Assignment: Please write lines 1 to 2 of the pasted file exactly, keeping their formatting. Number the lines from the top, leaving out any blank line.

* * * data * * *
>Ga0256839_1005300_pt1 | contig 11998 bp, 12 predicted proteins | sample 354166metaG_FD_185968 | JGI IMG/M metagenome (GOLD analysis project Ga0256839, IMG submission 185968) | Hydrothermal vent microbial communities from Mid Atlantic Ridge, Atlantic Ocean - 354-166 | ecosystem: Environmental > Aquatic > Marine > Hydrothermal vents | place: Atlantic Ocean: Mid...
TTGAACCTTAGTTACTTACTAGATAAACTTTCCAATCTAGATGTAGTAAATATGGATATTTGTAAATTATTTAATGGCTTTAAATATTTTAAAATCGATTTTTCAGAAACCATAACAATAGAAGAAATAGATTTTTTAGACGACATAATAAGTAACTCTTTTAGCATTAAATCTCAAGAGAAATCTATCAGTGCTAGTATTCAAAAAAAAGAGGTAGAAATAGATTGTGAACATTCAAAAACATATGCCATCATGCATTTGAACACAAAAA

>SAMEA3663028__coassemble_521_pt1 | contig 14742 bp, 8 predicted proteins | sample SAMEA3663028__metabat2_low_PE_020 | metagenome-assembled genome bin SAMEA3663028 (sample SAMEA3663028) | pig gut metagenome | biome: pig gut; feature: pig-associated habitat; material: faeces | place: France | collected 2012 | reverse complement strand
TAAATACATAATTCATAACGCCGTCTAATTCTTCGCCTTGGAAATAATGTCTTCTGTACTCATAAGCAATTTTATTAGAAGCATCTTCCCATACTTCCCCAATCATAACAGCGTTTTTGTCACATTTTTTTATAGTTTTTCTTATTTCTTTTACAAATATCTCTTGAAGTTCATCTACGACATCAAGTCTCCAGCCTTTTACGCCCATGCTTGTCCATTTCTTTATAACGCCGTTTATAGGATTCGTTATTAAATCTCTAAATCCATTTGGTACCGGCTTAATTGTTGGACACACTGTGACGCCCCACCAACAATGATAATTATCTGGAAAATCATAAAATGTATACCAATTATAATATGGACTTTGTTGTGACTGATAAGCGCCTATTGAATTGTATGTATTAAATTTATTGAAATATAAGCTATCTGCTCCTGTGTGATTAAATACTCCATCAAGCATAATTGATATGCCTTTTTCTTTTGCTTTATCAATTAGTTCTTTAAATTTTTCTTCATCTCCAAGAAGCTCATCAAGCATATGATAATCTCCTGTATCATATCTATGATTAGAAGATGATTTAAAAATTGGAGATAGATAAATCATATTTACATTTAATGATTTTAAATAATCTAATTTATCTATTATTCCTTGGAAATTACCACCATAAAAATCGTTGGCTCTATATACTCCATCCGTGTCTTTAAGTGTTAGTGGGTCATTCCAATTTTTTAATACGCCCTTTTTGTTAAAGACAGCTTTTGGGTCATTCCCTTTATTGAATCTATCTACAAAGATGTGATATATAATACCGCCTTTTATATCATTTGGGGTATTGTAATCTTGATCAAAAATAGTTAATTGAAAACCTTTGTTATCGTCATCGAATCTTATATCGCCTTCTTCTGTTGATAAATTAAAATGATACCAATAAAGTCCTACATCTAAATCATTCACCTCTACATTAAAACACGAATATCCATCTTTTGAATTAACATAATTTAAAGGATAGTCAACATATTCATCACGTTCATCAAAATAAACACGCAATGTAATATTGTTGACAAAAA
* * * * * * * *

>Ga0256839_1005300_pt1 | contig 11998 bp, 12 predicted proteins | sample 354166metaG_FD_185968 | JGI IMG/M metagenome (GOLD analysis project Ga0256839, IMG submission 185968) | Hydrothermal vent microbial communities from Mid Atlantic Ridge, Atlantic Ocean - 354-166 | ecosystem: Environmental > Aquatic > Marine > Hydrothermal vents | place: Atlantic Ocean: Mid...
TTGAACCTTAGTTACTTACTAGATAAACTTTCCAATCTAGATGTAGTAAATATGGATATTTGTAAATTATTTAATGGCTTTAAATATTTTAAAATCGATTTTTCAGAAACCATAACAATAGAAGAAATAGATTTTTTAGACGACATAATAAGTAACTCTTTTAGCATTAAATCTCAAGAGAAATCTATCAGTGCTAGTATTCAAAAAAAAGAGGTAGAAATAGATTGTGAACATTCAAAAACATATGCCATCATGCATTTGAACACAAAAA